By Marco Giuliani

Add to FacebookAdd to DiggAdd to Del.icio.usAdd to StumbleuponAdd to RedditAdd to BlinklistAdd to TwitterAdd to TechnoratiAdd to Yahoo BuzzAdd to Newsvine

The latest generation of a rapidly evolving family of kernel-mode rootkits called, variously, ZeroAccess or Max++, seems to get more powerful and effective with each new variant. The rootkit infects a random system driver, overwriting its code with its own, infected driver, and hijacks the storage driver chain in order to hide its presence on the disk. But its own self-protection mechanism is its most interesting characteristic: It lays a virtual tripwire.

I’ve written about this rootkit in a few recent blog posts and in a white paper. On an infected computer, this new driver sets up a device called Devicesvchost.exe, and stores a fake PE file called svchost.exe – get it? The path is Devicesvchost.exesvchost.exe. The driver then attaches itself to the disk device stack. The driver creates a new system process, called svchost.exe, pointing to the path: \GlobalrootDevicesvchost.exesvchost.exe. This fake process serves as a kind of trap, specifically looking for the types of file operations performed by security software.

When a typical security scanner tries to analyze the rootkit-created svchost.exe file, the rootkit queues an initialized APC into the scanner’s own process, then calls the ExitProcess() function — essentially forcing the scanner to kill itself. The rootkit’s effectiveness, however, is hindered by a weakness in the way the rootkit filtered disk I/O. As it turned out, we can easily bypass the filtering technique and get to the masked data. We’ve also reversed the code the rootkit uses to generate domain names it will contact for command-and-control, and have provided a list of the domains it will use in the months of July, 2011 and August, 2011 so network managers can protect themselves proactively.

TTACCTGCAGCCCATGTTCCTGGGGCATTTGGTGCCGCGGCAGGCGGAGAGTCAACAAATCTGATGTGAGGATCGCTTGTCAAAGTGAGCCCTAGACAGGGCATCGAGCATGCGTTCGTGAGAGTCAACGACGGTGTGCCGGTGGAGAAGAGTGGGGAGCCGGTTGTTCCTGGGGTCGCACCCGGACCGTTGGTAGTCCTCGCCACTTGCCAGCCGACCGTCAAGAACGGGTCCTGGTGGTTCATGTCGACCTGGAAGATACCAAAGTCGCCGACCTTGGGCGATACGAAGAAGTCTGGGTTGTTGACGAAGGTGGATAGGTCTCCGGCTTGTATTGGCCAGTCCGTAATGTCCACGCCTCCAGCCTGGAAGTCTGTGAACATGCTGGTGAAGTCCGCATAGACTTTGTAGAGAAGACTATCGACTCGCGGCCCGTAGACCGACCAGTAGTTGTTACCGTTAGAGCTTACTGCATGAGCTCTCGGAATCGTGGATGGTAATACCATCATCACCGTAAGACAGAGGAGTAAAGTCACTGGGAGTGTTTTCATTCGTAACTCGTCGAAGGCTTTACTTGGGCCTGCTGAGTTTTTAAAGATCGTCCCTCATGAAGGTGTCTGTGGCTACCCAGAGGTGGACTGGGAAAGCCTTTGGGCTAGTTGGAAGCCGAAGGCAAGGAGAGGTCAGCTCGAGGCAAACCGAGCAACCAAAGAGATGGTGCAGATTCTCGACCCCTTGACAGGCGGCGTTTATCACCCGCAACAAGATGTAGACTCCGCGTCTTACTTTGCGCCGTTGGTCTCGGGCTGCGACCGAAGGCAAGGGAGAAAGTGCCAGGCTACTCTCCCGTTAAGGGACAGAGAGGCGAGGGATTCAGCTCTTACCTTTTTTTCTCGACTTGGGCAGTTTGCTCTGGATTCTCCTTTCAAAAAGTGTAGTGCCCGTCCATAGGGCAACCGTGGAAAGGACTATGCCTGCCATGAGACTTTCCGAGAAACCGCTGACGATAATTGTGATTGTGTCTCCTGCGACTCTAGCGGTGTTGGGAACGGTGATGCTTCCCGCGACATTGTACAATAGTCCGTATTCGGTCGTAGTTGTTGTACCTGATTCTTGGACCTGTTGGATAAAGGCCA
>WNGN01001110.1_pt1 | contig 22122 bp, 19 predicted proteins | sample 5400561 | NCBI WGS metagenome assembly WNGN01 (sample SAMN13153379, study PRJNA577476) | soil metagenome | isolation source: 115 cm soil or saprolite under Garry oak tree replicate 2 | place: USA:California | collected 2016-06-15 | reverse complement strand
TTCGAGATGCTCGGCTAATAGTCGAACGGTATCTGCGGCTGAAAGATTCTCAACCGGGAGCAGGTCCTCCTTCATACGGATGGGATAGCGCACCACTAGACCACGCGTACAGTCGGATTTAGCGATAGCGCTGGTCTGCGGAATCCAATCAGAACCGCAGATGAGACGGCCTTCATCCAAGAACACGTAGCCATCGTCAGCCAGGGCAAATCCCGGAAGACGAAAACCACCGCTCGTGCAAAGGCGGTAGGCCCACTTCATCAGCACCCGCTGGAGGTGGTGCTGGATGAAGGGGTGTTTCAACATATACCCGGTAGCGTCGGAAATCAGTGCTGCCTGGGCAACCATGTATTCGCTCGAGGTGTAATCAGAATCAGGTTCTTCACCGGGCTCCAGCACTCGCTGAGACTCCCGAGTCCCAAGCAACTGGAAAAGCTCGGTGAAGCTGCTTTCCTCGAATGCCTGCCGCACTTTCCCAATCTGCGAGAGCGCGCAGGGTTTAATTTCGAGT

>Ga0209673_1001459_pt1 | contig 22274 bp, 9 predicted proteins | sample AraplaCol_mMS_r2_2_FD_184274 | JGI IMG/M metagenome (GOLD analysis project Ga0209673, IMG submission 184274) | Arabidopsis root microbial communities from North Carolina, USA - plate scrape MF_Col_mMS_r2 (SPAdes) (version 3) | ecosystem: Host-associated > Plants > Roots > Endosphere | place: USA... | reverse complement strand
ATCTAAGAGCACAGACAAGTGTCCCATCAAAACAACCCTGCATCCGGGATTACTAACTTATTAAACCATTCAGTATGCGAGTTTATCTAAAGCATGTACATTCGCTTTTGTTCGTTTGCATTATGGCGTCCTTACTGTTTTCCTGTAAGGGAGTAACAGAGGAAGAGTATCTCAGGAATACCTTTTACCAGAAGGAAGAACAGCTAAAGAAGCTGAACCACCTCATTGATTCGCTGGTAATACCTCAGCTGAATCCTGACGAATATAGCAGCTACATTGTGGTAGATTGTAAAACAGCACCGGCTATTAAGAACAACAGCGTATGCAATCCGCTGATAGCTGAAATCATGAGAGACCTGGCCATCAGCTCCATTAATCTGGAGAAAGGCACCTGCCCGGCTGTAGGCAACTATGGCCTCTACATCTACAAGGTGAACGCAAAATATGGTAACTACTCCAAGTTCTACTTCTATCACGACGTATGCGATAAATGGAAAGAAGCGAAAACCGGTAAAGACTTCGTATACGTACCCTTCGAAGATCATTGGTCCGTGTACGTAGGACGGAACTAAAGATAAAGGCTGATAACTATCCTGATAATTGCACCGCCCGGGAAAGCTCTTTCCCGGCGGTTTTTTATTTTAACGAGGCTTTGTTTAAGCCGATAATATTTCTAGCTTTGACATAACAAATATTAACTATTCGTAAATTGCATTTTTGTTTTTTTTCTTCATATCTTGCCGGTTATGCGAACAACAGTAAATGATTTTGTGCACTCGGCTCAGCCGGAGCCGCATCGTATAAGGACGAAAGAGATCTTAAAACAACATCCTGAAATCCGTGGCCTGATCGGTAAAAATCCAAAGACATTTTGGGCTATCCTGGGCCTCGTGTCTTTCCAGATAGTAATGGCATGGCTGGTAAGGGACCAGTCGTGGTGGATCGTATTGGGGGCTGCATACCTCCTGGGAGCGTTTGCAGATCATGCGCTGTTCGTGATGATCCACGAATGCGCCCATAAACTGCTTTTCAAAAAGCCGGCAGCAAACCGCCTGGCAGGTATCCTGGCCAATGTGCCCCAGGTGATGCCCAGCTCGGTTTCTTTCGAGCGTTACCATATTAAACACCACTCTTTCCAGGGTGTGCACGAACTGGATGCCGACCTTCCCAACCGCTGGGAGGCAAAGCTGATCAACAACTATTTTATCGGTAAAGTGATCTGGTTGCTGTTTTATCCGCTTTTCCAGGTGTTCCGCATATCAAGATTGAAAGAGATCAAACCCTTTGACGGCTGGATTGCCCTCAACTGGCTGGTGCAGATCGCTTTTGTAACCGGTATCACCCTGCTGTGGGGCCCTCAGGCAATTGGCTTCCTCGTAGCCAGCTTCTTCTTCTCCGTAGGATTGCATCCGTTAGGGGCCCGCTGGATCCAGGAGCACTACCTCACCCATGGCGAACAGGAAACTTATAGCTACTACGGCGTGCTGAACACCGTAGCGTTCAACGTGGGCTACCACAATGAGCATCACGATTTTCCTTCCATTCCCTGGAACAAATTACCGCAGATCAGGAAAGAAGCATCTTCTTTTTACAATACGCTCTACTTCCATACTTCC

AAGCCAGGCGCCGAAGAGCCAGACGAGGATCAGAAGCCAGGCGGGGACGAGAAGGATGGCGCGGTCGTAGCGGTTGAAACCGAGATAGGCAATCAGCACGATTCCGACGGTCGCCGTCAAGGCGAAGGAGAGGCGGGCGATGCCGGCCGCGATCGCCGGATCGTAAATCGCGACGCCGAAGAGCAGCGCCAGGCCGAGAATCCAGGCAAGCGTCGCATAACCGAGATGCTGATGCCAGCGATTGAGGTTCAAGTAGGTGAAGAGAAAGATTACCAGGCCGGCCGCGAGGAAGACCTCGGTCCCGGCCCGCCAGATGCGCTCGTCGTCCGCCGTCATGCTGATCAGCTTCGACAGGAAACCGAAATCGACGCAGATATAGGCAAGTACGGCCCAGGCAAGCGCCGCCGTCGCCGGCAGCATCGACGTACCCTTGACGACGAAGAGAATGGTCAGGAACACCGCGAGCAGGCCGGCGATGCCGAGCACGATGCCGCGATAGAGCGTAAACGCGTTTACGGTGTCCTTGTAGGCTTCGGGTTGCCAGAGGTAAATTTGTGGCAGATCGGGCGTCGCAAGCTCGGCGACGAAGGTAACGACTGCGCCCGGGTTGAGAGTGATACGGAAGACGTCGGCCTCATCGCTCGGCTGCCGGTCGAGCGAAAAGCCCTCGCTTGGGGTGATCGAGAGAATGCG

Until May 2011, the rootkit was hitting only 32-bit versions of Windows. Normally, it’s much more difficult to infect 64-bit Windows in kernel mode, due to two technologies: the driver’s digital signature verification check, and PatchGuard, the built-in Kernel Patch Protection technology. But recent changes to the rootkit’s architecture extended its spread into 64-bit world, though it doesn’t infect 64-bit systems using a kernel mode driver. Instead, it uses a more compatible user mode rootkit technique.